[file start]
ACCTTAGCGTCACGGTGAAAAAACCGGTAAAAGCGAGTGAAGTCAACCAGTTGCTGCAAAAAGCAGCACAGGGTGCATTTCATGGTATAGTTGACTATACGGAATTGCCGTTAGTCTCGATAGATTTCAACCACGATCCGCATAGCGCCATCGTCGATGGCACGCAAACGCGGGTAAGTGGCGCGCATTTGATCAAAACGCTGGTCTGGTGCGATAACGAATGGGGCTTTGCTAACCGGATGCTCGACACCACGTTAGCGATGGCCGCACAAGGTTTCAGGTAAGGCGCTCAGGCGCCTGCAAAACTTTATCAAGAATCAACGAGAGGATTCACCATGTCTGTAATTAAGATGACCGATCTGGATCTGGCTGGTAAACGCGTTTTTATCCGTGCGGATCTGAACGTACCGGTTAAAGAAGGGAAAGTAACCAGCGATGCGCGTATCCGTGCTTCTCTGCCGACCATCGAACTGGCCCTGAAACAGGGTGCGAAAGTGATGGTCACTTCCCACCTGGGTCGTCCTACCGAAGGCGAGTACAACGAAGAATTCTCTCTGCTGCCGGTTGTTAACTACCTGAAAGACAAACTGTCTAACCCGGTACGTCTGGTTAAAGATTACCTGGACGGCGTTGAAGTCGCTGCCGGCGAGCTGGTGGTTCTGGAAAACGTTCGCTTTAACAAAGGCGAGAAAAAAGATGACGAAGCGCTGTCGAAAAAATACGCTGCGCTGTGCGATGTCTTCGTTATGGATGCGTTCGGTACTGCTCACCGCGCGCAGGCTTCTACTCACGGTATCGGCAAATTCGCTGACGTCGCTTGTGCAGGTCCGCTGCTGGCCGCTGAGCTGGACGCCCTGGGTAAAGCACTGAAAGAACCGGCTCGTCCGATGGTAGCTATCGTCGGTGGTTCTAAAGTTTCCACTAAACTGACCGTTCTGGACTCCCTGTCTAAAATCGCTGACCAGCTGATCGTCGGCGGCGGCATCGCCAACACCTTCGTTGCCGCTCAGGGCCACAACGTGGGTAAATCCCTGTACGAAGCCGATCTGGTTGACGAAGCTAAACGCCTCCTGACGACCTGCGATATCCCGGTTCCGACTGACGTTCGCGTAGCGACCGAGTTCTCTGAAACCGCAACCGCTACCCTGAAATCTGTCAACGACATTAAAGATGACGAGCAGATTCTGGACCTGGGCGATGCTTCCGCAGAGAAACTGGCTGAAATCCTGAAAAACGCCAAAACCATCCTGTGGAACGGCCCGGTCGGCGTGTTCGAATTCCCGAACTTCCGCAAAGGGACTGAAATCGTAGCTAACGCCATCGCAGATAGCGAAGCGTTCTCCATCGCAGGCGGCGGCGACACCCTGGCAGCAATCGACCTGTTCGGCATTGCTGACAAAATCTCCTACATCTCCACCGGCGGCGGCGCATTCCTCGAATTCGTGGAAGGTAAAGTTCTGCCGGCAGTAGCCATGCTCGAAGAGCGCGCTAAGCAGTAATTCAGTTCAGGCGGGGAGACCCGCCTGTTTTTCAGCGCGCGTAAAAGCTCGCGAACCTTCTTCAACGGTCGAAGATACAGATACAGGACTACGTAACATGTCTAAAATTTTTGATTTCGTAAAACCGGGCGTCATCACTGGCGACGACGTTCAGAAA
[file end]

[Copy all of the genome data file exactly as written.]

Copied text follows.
ACCTTAGCGTCACGGTGAAAAAACCGGTAAAAGCGAGTGAAGTCAACCAGTTGCTGCAAAAAGCAGCACAGGGTGCATTTCATGGTATAGTTGACTATACGGAATTGCCGTTAGTCTCGATAGATTTCAACCACGATCCGCATAGCGCCATCGTCGATGGCACGCAAACGCGGGTAAGTGGCGCGCATTTGATCAAAACGCTGGTCTGGTGCGATAACGAATGGGGCTTTGCTAACCGGATGCTCGACACCACGTTAGCGATGGCCGCACAAGGTTTCAGGTAAGGCGCTCAGGCGCCTGCAAAACTTTATCAAGAATCAACGAGAGGATTCACCATGTCTGTAATTAAGATGACCGATCTGGATCTGGCTGGTAAACGCGTTTTTATCCGTGCGGATCTGAACGTACCGGTTAAAGAAGGGAAAGTAACCAGCGATGCGCGTATCCGTGCTTCTCTGCCGACCATCGAACTGGCCCTGAAACAGGGTGCGAAAGTGATGGTCACTTCCCACCTGGGTCGTCCTACCGAAGGCGAGTACAACGAAGAATTCTCTCTGCTGCCGGTTGTTAACTACCTGAAAGACAAACTGTCTAACCCGGTACGTCTGGTTAAAGATTACCTGGACGGCGTTGAAGTCGCTGCCGGCGAGCTGGTGGTTCTGGAAAACGTTCGCTTTAACAAAGGCGAGAAAAAAGATGACGAAGCGCTGTCGAAAAAATACGCTGCGCTGTGCGATGTCTTCGTTATGGATGCGTTCGGTACTGCTCACCGCGCGCAGGCTTCTACTCACGGTATCGGCAAATTCGCTGACGTCGCTTGTGCAGGTCCGCTGCTGGCCGCTGAGCTGGACGCCCTGGGTAAAGCACTGAAAGAACCGGCTCGTCCGATGGTAGCTATCGTCGGTGGTTCTAAAGTTTCCACTAAACTGACCGTTCTGGACTCCCTGTCTAAAATCGCTGACCAGCTGATCGTCGGCGGCGGCATCGCCAACACCTTCGTTGCCGCTCAGGGCCACAACGTGGGTAAATCCCTGTACGAAGCCGATCTGGTTGACGAAGCTAAACGCCTCCTGACGACCTGCGATATCCCGGTTCCGACTGACGTTCGCGTAGCGACCGAGTTCTCTGAAACCGCAACCGCTACCCTGAAATCTGTCAACGACATTAAAGATGACGAGCAGATTCTGGACCTGGGCGATGCTTCCGCAGAGAAACTGGCTGAAATCCTGAAAAACGCCAAAACCATCCTGTGGAACGGCCCGGTCGGCGTGTTCGAATTCCCGAACTTCCGCAAAGGGACTGAAATCGTAGCTAACGCCATCGCAGATAGCGAAGCGTTCTCCATCGCAGGCGGCGGCGACACCCTGGCAGCAATCGACCTGTTCGGCATTGCTGACAAAATCTCCTACATCTCCACCGGCGGCGGCGCATTCCTCGAATTCGTGGAAGGTAAAGTTCTGCCGGCAGTAGCCATGCTCGAAGAGCGCGCTAAGCAGTAATTCAGTTCAGGCGGGGAGACCCGCCTGTTTTTCAGCGCGCGTAAAAGCTCGCGAACCTTCTTCAACGGTCGAAGATACAGATACAGGACTACGTAACATGTCTAAAATTTTTGATTTCGTAAAACCGGGCGTCATCACTGGCGACGACGTTCAGAAA